The Press Newspaper
The fallout from the corporate scandals involving World Com, Enron, Tyco, Global Crossing and Adelphia has affected more than the thousands of employees who lost their jobs and the thousands of investors who lost retirement funds. These scandals have also affected all business owners and managers.
That’s George Brymer’s contention. He said these scandals, which fraudulently enriched the pockets of corporate CEOs, “have a large impact on all managers regardless of what level they’re at. We see all these doings by these senior people and it’s created a whole new stereotype for business leaders. Employees are looking at all managers as dirty rotten scoundrels who are just in it for themselves. So, managers are starting in the hole when it comes to building trust with employees.”
That trust is important to business leaders who communicate the company mission and motivate employees to perform at their best to succeed in the competitive world market, Brymer claims. Ethical behavior is not only important today, but it will become more important in the future as our country experiences a labor shortage.
In 2012, the year the front wave of the Baby Boomer generation retires, the nation is expected to have a shortfall of 4 million workers. That will create a situation where wages and benefits are increased and retention of employees becomes more of a priority. Brymer says employees will become less concerned with financial considerations and more concerned with ethical and caring behavior from their leaders.
Brymer saw this need as a vice-president for a Fortune 500 Bank. When he retired in 2002, he started a business to promote ethical behavior among business leaders. His keystone program is a three-day seminar entitled Leading from the Heart, a values-based leadership that encourages employee loyalty. He’s presented the seminar to such industry leaders as Dana Corporation and HCR Manor Care. And, now, he has written a book called Vital Integrities: How Values-based Leaders Acquire and Preserve Their Credibility. The book is used in conjunction with the seminars, but stands alone on its own merits.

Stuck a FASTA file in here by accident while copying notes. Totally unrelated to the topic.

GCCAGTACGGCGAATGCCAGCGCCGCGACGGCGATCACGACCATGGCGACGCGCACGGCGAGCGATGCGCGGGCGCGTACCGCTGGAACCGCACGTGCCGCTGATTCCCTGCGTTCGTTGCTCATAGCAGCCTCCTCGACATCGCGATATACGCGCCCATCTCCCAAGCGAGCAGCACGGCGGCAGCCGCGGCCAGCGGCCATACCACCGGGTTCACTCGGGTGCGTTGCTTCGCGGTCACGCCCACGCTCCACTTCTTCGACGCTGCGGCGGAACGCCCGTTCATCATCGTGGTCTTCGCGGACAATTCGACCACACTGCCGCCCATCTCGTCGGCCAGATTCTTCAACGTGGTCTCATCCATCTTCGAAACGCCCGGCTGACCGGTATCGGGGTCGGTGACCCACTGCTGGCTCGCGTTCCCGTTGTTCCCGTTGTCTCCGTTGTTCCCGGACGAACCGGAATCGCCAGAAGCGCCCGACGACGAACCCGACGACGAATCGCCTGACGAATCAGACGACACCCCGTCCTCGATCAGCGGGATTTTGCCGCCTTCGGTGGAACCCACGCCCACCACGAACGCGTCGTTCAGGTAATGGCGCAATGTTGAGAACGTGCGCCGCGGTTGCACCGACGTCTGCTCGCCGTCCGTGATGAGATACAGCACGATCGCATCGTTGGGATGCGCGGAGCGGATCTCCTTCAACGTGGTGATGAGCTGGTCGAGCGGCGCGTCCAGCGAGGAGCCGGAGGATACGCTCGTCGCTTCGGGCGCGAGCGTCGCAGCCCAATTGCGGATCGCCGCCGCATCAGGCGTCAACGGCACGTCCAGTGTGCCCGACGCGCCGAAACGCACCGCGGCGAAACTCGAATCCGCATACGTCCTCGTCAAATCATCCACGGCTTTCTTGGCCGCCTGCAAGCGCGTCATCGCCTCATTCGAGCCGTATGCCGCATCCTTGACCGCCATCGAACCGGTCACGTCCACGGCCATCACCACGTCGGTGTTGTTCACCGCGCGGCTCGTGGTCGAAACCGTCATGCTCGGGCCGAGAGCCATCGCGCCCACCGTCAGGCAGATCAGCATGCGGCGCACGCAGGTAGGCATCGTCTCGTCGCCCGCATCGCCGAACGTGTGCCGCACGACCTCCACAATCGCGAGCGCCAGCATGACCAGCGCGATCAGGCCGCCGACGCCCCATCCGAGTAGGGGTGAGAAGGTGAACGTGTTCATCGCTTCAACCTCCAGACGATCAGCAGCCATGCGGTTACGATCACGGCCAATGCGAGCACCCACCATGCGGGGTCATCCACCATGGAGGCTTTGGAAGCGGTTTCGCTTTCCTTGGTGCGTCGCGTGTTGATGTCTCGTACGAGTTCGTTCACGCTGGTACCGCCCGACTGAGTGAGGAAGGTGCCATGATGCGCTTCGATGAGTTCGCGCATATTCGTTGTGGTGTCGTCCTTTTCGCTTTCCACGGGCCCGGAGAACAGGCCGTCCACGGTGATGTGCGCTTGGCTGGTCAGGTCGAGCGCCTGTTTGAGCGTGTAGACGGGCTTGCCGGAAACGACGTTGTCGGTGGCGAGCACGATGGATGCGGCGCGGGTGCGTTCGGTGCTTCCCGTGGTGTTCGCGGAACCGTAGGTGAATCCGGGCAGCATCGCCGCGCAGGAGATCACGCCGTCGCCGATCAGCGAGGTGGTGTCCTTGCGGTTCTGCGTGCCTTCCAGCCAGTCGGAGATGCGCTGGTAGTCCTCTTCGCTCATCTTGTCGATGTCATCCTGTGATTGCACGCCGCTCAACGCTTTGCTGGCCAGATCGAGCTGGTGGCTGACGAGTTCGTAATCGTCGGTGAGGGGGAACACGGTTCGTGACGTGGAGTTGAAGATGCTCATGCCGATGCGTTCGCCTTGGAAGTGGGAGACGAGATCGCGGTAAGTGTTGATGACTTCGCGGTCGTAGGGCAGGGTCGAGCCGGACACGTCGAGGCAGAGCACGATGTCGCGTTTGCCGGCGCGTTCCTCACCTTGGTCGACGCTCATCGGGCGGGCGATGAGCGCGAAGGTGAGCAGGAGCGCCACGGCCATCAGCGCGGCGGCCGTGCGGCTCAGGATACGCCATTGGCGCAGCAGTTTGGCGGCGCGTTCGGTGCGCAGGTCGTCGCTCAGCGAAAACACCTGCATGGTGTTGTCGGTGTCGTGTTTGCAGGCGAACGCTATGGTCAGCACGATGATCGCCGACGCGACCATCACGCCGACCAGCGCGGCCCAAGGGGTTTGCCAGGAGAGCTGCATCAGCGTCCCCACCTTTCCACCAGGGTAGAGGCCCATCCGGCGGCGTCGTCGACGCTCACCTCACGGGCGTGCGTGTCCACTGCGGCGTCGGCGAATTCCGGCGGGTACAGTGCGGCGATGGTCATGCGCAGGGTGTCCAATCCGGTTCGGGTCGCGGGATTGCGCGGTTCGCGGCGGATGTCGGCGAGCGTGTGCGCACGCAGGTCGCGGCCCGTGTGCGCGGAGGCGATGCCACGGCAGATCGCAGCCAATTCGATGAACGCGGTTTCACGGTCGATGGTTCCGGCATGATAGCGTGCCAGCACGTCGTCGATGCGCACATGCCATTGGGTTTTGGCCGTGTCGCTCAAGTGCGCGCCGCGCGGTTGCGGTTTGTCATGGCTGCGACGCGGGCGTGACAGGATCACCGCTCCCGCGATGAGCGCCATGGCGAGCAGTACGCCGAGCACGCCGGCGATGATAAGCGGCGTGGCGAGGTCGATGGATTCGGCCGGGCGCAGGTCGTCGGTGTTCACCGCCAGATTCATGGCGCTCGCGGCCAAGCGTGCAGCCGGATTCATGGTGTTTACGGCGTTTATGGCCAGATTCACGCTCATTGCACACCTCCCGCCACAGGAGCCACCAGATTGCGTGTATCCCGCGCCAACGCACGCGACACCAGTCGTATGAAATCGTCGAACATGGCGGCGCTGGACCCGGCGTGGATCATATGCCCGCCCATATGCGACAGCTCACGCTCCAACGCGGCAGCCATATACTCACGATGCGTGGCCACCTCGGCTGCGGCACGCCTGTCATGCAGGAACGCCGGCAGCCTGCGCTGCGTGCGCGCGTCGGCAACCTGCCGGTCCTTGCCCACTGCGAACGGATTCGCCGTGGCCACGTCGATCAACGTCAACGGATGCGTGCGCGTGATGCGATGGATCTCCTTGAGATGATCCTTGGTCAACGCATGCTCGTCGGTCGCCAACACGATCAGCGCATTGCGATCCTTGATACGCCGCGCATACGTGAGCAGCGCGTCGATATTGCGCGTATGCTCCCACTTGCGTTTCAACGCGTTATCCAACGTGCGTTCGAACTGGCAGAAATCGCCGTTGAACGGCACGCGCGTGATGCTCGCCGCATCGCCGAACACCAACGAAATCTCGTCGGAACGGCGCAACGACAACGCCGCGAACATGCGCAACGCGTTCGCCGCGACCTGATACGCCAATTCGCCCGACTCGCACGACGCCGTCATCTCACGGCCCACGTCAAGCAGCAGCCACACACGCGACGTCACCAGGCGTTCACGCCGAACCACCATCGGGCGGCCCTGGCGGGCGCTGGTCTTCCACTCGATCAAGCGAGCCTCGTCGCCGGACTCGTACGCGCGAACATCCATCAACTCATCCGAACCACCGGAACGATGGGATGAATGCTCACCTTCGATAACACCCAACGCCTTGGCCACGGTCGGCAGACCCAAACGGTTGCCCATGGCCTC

Brymer’s vital integrities are:
Envision what the company should be like, share the vision and enlist employees to make the dream a reality;
Inspire others with courage and hope, give them a chance to succeed, set high expectations and publicly celebrate success. Also celebrate failure so people feel comfortable in taking risks;
Give away authority. Employees are most effective when they have the power to influence company decisions and to make their own decisions;
Be credible. If you want honest, caring, passionate employees you must cultivate and demonstrate those traits in yourself;
Master both listening and speaking. Many good workers leave because communication has broken down between management and employees. Choose words carefully and communicate often;
Accept challenges and take risks. Challenge company traditions, practices and processes. Be willing to change them if they are outdated or no longer useful. Take risks to move the company forward.
These integrities make sense, so why are so many corporate CEOs violating employee trust and the value system most of us have adopted? Surely, greed is one reason. Brymer says there is another. “Too many companies are so concerned about the stock analysts and the state of their stock they’ll do anything to produce the results the analyst are looking for.” When Wall Street’s expectations are based on short-term gains and the salaries of CEOs are tied to those short-term gains, we shouldn’t be surprised employees are short-changed.
Brymer ends his book with these words: “..when the phrase corporate governance replaces words like credibility, honesty and integrity, how can we expect our employees to remain aligned to the organization? Today’s leaders must demonstrate their organization’s values—not just in the moment of truth, but continuously and proactively—in order to secure their employees’ trust.”
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